When a shooting occurs in Philadelphia, the city’s Office of Violence Prevention sends community crisis intervention teams to the neighborhood, who help diffuse the tension and assist police in investigations. Cure Violence also offers training to help community leaders identify situations that may escalate to violence and intervene before shots are fired.  

Fighting Chance is part of Temple University Hospital’s Cradle to Grave program, and provides free first aid training tailored to treating shooting victims. 

Resources for children

  • YEAH Philly (267) 892-3538: Hosts after-school programming for kids, including free food and conflict mediation training. 
  • Uplift Center for Grieving Children (267) 437-3123: Provides free in-school support groups for children and teens, and resources to help caregivers support children as they grieve. 
  • Urban Youth Leadership Academy (215) 204-8917: Run through Temple University, the program provides middle school students with support completing service projects, including matching them with a college-aged or early-career mentor.
  • Safe Bet (215) 707-8398: Provides free cable gun locks to Philadelphia families who own firearms.
  • The ECO Foundation (267) 999-9901: Provides free food and after-school classes on topics like self-defense, music and video development.
  • Mighty Writers (267) 239-0899: With four offices in North, West and South Philly, Mighty Writers provides programs encouraging kids to write to process their feelings.
  • Power of Paint Art Academy & Management (215) 948-9417: POP Academy was started by a group of women in North Philadelphia who wanted to use art to promote healing. They provide in-person and virtual art classes for children and adults. 

Resources for dating violence and domestic abuse

Women Against Abuse operates Philadelphia’s 24/7 Domestic Violence Hotline with support from the city and in partnership with Congreso de Latinos Unidos, Lutheran Settlement House and Women in Transition. The organization also provides safe havens for survivors, a legal center, a transitional housing program for survivors with children, case management services and training to help communities intervene and avoid unhealthy relationships.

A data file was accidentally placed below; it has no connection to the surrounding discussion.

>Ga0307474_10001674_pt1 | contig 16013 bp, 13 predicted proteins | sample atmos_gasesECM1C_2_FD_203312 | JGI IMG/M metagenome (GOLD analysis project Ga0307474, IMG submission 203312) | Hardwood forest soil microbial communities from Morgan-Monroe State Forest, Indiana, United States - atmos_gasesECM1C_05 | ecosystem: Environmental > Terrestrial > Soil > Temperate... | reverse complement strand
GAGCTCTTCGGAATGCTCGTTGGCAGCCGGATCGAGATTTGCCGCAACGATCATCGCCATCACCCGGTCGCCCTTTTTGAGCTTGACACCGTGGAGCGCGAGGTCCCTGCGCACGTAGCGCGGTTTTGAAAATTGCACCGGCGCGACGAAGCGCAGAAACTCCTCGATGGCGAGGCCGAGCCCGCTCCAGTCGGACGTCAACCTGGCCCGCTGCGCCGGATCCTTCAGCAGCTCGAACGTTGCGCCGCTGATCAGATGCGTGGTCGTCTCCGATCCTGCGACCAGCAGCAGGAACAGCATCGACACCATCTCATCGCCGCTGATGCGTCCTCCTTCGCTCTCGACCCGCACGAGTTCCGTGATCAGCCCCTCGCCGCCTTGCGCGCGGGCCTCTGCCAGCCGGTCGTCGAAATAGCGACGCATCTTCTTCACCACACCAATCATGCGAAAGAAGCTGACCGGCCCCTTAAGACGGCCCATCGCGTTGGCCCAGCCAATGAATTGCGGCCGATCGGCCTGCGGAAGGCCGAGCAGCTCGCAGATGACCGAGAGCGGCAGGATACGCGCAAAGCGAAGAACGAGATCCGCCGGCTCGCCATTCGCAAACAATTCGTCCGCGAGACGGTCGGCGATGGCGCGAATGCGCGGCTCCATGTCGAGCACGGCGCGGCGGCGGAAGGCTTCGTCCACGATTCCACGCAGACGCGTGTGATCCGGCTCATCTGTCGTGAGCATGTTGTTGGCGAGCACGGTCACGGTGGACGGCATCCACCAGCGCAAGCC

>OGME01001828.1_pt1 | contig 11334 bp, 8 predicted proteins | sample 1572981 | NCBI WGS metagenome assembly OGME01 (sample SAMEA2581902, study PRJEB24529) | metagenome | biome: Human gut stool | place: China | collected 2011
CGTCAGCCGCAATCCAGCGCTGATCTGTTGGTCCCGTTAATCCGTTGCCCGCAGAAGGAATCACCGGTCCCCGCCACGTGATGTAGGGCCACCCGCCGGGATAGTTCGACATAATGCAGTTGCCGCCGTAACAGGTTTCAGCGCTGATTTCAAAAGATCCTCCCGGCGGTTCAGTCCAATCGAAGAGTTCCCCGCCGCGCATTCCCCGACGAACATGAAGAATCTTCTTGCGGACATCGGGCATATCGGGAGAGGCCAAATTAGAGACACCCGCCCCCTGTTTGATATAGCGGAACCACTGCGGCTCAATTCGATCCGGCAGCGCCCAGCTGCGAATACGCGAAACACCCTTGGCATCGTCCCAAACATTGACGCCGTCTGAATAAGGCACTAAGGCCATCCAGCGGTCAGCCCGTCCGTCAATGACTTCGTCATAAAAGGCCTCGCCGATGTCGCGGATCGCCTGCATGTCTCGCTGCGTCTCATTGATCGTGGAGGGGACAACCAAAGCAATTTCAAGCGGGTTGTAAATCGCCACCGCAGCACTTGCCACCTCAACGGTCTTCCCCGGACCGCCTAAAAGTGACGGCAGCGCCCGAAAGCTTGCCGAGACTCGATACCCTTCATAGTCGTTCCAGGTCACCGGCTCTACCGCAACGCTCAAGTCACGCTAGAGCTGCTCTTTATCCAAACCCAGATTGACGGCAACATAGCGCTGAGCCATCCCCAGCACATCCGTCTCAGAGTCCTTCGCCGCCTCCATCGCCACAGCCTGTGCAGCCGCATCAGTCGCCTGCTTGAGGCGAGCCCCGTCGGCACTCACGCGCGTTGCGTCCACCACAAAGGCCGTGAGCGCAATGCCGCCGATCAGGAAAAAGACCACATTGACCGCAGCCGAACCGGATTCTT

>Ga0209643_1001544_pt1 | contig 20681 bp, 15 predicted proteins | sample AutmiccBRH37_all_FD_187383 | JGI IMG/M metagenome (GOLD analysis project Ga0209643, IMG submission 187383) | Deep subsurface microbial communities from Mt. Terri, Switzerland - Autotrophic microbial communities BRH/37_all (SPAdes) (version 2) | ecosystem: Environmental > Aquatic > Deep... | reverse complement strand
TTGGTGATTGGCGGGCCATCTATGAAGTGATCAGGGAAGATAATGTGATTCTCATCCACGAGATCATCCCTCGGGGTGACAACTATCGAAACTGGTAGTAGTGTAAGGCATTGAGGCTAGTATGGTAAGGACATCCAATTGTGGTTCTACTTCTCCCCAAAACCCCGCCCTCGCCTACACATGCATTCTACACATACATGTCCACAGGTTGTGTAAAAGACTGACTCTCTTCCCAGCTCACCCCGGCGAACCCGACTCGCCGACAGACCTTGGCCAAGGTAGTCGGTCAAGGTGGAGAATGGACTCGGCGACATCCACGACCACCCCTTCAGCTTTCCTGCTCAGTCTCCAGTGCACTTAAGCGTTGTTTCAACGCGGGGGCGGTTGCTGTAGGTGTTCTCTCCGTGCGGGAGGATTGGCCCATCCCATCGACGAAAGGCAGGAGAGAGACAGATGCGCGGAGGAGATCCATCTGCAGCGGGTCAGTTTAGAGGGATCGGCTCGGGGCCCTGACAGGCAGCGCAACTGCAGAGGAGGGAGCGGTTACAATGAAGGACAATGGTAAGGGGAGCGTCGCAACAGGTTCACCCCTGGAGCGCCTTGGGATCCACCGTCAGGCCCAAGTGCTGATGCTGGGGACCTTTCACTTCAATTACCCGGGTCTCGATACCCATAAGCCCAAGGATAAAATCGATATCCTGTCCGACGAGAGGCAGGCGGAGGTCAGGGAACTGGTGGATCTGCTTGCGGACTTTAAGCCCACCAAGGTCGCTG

• Women Against Abuse: Call the Domestic Violence Hotline at 1-866-723-3014. Call their general office at 215-386-1280.
  • Congreso de Latinos Unidos (215) 763-8870: Their Latina Domestic Violence Program provides counseling and advocacy for survivors and children who have witnessed domestic violence. 
  • Lutheran Settlement House (215) 426-8610: Their Bilingual Domestic Violence Program provides free counseling services for victims and survivors of domestic violence and dating abuse. They also offer support groups, hotel placements for clients in crisis and transitional survivor housing. 

Women in Transition: Provides survivors with crisis counseling, peer support groups, client advocacy and referrals, community education trainings and self-defense classes. You can call for general inquiries at 215-564-0500, or their LifeLine for counseling support at 215-751-1111.

Want a digest of WHYY’s programs, events & stories? Sign up for our weekly newsletter.

Together we can reach 100% of WHYY’s fiscal year goal